The US will send 20 million COVID-19 vaccines to countries in need
Here's what you need to know this week.
With new relaxed masks guidance from the Centers for Disease Control and Prevention, the US is looking toward a post-pandemic world as summer approaches. Globally, the fight against COVID-19 continues. Here are the latest pandemic updates:
Several states ditch mask mandates for fully vaccinated people
After last Thursday’s announcement from the CDC that masks and six feet of social distancing will no longer be required for fully vaccinated people in most settings, several states are moving toward significantly reducing or removing their COVID-19 restrictions.
Gov. Andrew Cuomo of New York announced this morning that as of Wednesday, the state will follow the CDC guidelines in no longer requiring masks or social distancing for fully vaccinated people except on public transit and in nursing homes, homeless shelters, schools, and healthcare and correctional facilities. This is largely in line with the rest of the tri-state region of New Jersey and Connecticut, which will also remove most COVID-19 restrictions on Wednesday. New Jersey will still require masks indoors for the time being, though.
Meanwhile, Massachusetts’ Gov. Charlie Baker announced that his state’s remaining COVID-19 restrictions of masking and social distancing would be lifted in the state by May 29 for Memorial Day weekend. Maryland and North Carolina are also among the states removing mask mandates.
Biden to send 20 million more doses to foreign countries
As domestic demand for the COVID-19 vaccine drops, President Biden announced that in the next six weeks the US will send 20 million doses of its Moderna, Pfizer, and Johnson & Johnson stock to foreign countries to aid in the global fight to end the pandemic. The announcement came shortly after World Health Organization director general Dr. Tedros Adhanom Ghebreyesus called on countries with higher vaccination rates to do more to help counties hard hit by the virus.
“We know America will never be fully safe until the pandemic that’s raging globally is under control,” Biden said.
This comes in addition to the 60 million doses of the AstraZeneca vaccine, not yet approved in the US, that Biden has also promised for foreign use.
The federal administration has not yet announced which countries are to receive these essential resources. So far, the US has shared about 4.5 million doses of AstraZeneca vaccine with Canada and Mexico.
Sanofi/GSK shot shows promise in Phase II trials
French pharmaceutical company Sanofi announced Monday that its vaccine developed in partnership with British GlaxoSmithKline will move into late-stage trials. Although an earlier Phase 2 dose developed by the companies did not seem to work well, their new formulation produced a strong immune response among participants from the US and Honduras with no safety or tolerability concerns.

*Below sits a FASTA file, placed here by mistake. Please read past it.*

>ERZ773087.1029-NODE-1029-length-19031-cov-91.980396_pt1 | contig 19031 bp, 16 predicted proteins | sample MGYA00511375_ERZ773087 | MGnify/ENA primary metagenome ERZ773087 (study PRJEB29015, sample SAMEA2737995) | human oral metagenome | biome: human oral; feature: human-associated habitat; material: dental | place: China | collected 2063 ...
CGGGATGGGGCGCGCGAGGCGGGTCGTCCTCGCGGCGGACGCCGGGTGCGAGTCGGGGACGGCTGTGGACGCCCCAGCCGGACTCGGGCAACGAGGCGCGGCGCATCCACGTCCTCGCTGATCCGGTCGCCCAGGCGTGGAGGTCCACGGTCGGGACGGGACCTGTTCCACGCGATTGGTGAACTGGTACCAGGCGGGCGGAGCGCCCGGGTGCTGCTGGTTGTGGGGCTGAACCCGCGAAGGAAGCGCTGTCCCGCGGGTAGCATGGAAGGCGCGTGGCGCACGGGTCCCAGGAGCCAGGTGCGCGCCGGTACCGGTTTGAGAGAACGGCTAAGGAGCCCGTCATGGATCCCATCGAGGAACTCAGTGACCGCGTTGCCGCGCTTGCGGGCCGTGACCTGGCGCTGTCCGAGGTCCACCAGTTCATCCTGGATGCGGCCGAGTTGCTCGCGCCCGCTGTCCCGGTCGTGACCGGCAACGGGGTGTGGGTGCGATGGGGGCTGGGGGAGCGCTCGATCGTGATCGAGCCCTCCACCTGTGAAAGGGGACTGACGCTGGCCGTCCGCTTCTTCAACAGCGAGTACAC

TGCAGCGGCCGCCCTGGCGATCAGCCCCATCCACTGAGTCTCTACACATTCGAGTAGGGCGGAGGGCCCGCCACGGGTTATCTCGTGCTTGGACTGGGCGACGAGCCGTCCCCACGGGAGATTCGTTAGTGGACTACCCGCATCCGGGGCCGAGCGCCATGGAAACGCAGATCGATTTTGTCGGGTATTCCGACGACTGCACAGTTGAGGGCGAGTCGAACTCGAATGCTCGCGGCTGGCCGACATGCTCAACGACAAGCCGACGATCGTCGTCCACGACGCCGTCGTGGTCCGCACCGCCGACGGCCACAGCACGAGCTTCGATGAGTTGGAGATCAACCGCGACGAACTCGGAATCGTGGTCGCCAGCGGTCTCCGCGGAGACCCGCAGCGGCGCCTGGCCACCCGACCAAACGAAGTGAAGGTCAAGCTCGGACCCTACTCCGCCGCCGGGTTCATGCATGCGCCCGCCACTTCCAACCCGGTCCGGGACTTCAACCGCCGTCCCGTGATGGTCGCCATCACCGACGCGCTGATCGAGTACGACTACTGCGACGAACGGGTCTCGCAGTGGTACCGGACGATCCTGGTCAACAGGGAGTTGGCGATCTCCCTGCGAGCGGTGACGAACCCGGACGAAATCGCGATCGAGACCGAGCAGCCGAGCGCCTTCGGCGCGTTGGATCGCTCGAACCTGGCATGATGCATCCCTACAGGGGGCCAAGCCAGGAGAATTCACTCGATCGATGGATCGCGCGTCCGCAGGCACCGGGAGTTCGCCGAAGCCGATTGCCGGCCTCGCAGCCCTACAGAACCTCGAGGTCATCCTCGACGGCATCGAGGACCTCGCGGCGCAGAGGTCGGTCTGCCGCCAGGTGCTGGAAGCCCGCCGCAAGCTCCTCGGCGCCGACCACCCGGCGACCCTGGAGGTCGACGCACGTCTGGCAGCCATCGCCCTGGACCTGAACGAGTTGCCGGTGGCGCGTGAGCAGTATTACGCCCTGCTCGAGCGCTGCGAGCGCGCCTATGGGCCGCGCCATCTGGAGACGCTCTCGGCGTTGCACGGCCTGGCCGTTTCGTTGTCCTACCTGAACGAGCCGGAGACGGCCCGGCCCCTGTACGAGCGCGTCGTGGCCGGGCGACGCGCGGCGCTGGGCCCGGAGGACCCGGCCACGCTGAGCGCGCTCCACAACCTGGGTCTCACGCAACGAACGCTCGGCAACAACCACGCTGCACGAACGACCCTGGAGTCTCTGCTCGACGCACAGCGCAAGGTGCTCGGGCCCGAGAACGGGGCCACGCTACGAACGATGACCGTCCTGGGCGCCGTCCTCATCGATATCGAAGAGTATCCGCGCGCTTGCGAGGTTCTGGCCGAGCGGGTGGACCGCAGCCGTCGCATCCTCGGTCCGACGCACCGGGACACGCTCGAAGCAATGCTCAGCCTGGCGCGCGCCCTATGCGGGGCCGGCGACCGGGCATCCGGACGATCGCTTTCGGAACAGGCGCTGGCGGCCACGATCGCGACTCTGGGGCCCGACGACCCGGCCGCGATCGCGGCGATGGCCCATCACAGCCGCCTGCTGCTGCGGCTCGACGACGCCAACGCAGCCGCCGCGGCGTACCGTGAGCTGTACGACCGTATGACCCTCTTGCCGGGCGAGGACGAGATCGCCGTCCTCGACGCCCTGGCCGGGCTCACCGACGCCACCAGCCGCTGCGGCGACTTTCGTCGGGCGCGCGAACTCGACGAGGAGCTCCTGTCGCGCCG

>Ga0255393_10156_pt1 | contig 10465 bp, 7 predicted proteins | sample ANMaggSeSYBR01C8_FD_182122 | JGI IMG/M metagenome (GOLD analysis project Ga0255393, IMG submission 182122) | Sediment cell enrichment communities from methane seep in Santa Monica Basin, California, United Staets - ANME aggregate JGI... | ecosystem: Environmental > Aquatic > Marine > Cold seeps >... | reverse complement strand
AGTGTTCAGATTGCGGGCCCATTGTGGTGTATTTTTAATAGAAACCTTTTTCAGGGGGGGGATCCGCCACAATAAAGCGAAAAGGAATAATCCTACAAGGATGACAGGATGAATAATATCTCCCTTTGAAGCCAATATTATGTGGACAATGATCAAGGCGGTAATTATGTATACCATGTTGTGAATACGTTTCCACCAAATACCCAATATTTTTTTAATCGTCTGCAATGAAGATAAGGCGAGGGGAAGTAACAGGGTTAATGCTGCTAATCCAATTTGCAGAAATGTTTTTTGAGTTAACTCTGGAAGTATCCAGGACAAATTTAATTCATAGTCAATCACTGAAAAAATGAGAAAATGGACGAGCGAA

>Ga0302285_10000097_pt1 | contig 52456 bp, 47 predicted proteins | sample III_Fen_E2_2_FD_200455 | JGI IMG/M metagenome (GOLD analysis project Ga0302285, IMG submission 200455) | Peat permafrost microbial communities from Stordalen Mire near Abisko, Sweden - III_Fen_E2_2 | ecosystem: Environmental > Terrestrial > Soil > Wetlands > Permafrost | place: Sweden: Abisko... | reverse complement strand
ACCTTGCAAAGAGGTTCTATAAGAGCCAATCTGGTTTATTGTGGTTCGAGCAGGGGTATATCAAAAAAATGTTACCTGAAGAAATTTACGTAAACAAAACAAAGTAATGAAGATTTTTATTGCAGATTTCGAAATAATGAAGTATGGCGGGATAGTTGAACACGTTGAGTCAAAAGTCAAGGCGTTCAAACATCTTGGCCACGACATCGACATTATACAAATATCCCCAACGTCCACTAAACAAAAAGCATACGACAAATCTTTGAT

The vaccine’s developers hope it can be ready for the last three months of the year, potentially serving as a booster shot for those already inoculated and as a crucial first dose for those still unvaccinated in many parts of the world.
“Our Phase 2 data confirm the potential of this vaccine to play a role in addressing this ongoing global public health crisis, as we know multiple vaccines will be needed, especially as variants continue to emerge and the need for effective and booster vaccines, which can be stored at normal temperatures increases,” Thomas Triomphe, executive vice president and head of the vaccines division at Sanofi Pasteur, said in a statement.
Sanofi/GSK are more experienced in vaccine production than other pharmaceutical companies that have already won approval in the US. Their shot uses a more established approach to vaccine production that relies on viral proteins produced with engineered viruses which are grown inside insect cells.
The Phase III trials, which will begin in the coming weeks and include participants from around the world, will have two formulations—one aimed at the original COVID-19 strain and another aimed at the B.1.351 variant first seen in South Africa.
Yankees’ breakthrough cases up to nine
The Yankees confirmed that a ninth member of their traveling party tested positive for COVID-19 in the last week, despite being fully vaccinated with the Johnson & Johnson vaccine. Five staff members, three coaches, and one player comprise the “breakthrough” cases, the official term for positive cases after vaccination. The cluster has prompted an investigation from the CDC.
Breakthrough cases are to be expected. US clinical trials showed the J&J vaccine to be 72 percent effective against moderate COVID-19 and 85 percent effective against severe COVID-19. No vaccine is 100 percent effective. Of the nine Yankees infections, seven have been asymptomatic.
“This is the vaccine working,” CDC Director Rochelle Walensky said to ABC News. “This means that you didn’t get infected, or you didn’t get a severe infection, you didn’t require hospitalization, you didn’t require death, and most likely those people were not transmitting to other people. So that is what we were working on the vaccine doing, we were hoping it would do.”
Infielder Gleyber Torres, who tested positive, had also previously had COVID-19 during the most recent baseball offseason, according to a statement from the team.